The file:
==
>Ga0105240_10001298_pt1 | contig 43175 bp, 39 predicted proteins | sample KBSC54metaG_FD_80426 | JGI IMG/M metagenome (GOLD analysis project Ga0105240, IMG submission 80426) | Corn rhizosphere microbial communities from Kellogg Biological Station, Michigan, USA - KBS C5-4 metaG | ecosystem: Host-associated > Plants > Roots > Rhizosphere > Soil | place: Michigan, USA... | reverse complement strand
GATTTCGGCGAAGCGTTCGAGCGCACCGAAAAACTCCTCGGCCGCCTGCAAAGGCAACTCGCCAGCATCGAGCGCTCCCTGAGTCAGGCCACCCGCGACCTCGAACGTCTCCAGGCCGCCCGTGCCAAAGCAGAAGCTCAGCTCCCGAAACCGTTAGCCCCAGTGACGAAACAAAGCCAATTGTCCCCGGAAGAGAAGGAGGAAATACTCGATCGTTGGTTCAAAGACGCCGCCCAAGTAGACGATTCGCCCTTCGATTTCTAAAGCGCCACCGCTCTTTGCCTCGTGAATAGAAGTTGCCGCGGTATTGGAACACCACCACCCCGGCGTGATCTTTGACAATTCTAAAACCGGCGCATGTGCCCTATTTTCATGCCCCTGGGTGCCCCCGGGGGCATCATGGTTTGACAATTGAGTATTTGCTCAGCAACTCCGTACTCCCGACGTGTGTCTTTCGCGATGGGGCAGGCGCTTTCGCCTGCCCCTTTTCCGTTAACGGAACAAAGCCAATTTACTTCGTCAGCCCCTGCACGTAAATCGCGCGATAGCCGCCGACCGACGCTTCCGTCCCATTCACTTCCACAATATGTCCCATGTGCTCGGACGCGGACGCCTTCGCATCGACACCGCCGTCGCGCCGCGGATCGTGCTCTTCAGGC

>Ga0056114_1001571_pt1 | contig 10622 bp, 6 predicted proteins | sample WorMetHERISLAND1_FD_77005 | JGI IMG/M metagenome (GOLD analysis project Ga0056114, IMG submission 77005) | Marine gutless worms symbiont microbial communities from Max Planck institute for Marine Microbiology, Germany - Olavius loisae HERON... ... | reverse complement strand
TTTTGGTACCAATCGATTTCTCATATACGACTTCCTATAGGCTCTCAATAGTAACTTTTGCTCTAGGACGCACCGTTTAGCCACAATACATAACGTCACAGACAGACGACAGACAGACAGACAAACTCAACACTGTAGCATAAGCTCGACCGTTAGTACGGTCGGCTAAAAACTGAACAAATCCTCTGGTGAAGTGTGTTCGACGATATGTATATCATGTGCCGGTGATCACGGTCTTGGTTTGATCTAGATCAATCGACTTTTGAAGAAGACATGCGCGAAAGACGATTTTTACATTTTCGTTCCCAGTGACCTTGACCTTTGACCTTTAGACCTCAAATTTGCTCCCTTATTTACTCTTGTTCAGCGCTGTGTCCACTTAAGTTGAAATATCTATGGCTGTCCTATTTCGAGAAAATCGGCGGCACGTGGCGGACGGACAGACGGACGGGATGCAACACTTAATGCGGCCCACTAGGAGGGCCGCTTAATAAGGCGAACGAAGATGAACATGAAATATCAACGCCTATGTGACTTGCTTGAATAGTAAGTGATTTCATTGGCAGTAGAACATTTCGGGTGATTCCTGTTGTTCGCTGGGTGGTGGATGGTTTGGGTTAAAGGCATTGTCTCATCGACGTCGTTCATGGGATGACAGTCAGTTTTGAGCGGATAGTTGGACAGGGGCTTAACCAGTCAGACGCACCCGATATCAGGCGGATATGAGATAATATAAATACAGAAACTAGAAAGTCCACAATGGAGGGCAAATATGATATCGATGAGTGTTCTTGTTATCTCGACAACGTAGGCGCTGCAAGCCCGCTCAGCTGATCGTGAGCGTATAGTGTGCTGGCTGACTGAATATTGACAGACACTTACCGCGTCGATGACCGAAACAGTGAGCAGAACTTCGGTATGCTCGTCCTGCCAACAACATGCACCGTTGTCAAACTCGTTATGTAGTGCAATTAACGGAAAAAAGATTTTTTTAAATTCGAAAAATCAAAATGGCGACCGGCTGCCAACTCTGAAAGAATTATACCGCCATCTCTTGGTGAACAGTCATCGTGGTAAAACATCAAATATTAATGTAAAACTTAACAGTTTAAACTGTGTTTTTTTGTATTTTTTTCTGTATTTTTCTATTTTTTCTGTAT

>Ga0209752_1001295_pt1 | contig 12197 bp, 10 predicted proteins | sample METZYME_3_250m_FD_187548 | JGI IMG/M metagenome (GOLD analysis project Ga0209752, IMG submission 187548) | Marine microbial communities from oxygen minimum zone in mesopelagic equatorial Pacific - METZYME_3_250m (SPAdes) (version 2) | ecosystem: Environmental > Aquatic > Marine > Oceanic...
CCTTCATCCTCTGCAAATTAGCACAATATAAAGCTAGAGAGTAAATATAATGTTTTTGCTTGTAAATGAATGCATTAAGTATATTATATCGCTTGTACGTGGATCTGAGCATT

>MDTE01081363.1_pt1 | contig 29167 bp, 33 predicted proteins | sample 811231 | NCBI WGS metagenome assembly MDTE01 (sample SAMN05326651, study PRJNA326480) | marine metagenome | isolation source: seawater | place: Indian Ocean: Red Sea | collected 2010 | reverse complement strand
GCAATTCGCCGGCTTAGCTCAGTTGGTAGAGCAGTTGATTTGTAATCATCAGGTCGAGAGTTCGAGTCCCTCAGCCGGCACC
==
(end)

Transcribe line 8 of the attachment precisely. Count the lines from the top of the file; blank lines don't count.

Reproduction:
GCAATTCGCCGGCTTAGCTCAGTTGGTAGAGCAGTTGATTTGTAATCATCAGGTCGAGAGTTCGAGTCCCTCAGCCGGCACC